Marshall King, author of Disarmed: the life and legacy of MJ Sharp

“Disarming” Part 1, with Marshall King and Michelle and John Sharp

~ing podcast Season 2 Episode 6
Full Episode Transcript

Season 2 Episode 6: “Disarming” with Marshall King and Michelle and John Sharp was released on February 15, 2022. The audio recording is available on all major podcasting platforms. More information is available here.

Episode Description:

Welcome to a special miniseries focusing on the life and legacy of Michael “MJ” Sharp. This is part of a crossover episode which began at Peacebuilder Podcast from The Center for Justice and Peacebuilding at Eastern Mennonite University. We’re introduced to this crossover conversation by Peacebuilder host, Patience Kamau, which is followed by two conversations hosted by ~ing Podcast producer Ben Wideman. We’ll be starting with the first part of a conversation with Marshall King, author of the recent book, Disarmed: The Life and Legacy of Michael “MJ” Sharp, and then transition to talk with MJ’s parents, Michelle and John Sharp. Our hope is that this series provides more depth to this powerful story of one man’s radical commitment to peacemaking.

Michael “MJ” Sharp was a modern Mennonite armed with wit and intellect, but not a gun. The son of a Mennonite pastor, he demonstrated a gift for listening and persuading early in life. His efforts to approach others with acknowledgement rather than judgement gave him the ability to connect on a level very few managed. He also honed a deep commitment to peace, and after college he joined the Mennonite Mission Network and moved to Germany, where he persuaded soldiers to choose peace and free them of their violent systems. Disarmed: The Life and Legacy of Michael “MJ” Sharp is available now from Herald Press.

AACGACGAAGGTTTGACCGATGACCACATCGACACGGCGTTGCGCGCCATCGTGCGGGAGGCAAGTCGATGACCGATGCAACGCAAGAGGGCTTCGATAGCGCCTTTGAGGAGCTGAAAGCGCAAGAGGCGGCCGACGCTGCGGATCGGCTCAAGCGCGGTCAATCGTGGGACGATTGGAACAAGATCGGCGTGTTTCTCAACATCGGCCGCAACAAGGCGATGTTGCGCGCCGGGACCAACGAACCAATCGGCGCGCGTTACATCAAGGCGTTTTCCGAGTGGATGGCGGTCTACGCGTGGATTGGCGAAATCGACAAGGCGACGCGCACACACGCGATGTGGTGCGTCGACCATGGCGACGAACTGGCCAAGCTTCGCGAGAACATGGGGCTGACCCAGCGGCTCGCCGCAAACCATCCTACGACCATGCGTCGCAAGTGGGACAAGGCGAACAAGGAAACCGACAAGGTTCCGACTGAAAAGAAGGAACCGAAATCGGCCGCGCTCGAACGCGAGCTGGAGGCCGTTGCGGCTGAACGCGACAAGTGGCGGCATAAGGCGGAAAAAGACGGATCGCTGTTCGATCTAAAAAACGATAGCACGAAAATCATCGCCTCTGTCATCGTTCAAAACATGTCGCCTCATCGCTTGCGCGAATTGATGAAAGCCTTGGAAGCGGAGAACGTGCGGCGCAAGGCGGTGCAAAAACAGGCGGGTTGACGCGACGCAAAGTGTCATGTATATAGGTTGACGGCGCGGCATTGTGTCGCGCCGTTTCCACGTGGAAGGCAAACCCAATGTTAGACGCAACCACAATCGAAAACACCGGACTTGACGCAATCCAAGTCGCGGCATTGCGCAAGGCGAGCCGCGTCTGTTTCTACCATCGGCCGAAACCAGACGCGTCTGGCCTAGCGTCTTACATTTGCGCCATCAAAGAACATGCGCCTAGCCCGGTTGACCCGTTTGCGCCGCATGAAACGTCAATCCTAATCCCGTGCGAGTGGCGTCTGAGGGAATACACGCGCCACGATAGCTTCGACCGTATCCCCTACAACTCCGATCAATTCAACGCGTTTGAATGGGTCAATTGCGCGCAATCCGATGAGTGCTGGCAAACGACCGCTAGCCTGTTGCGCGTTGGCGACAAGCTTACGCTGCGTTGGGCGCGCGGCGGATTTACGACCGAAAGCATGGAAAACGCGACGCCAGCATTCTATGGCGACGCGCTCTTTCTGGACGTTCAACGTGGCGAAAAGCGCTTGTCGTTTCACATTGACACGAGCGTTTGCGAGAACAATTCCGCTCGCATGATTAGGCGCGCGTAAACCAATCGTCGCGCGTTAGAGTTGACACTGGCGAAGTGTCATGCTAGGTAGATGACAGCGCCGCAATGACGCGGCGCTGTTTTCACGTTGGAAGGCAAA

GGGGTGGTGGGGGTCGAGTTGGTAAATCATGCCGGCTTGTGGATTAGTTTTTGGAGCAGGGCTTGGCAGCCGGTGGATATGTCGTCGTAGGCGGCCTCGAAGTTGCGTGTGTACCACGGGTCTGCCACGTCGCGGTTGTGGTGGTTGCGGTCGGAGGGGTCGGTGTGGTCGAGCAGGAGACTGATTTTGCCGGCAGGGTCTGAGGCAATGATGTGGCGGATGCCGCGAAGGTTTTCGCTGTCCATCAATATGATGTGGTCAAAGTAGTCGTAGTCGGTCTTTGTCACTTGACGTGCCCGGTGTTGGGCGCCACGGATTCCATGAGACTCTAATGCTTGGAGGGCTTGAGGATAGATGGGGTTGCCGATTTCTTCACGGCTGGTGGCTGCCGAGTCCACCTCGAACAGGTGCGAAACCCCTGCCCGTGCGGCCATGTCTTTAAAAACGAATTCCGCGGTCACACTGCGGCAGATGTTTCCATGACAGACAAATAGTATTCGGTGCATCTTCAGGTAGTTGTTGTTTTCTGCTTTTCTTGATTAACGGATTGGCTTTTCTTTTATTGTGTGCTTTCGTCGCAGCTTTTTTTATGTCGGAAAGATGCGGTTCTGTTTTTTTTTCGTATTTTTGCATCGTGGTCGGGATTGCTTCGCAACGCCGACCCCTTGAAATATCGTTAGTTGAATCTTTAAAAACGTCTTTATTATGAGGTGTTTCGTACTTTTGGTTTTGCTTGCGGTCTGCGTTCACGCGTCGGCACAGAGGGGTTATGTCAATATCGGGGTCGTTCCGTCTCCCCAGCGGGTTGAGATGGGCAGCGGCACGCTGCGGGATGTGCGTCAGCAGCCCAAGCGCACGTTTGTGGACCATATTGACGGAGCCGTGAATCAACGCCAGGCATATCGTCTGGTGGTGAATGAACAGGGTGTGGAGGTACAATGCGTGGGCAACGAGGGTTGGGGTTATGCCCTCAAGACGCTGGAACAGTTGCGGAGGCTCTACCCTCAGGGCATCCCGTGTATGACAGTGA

Patience Kamau, Michele Sharp, Marshall King, John Sharp, Ben Wideman

Ben Wideman  00:00
Welcome friends, to ~ing Podcast. I’m really excited today to have a couple of guests here with me to kick off a podcast miniseries. This is actually a conversation that has already begun, believe it or not. We just finished recording a conversation over at the Peacebuilder Podcast. I’m going to start by having one of our guests introduce herself and that podcast project and what we did at the first part of this conversation.

Patience Kamau  00:28
Thank you, Ben. My name is Patience Kamau. I’m happy to be here. I am the host of the Peacebuilder Podcast, which is a podcast by the Center for Justice and Peacebuilding at Eastern Mennonite University. We just had the first portion of this conversation with Marshall, that will air on the Peacebuilder. It is a crossover episode. So if you haven’t listened to that, before you listen to this, we encourage you to go and listen to that first and then come back and finish the conversation here. It is season three of Peacebuilder, episode two.

Ben Wideman  01:01
Thanks, Patience! It was a joy to be able to listen to the two of you have your conversation and I’m hoping that I can do justice to continue the solid interview skills that you started with here as we continue this conversation with Marshall. Thanks so much for the crossover and thanks for connecting in this way.

Patience Kamau  01:18
Indeed. Thank you.

Ben Wideman  01:21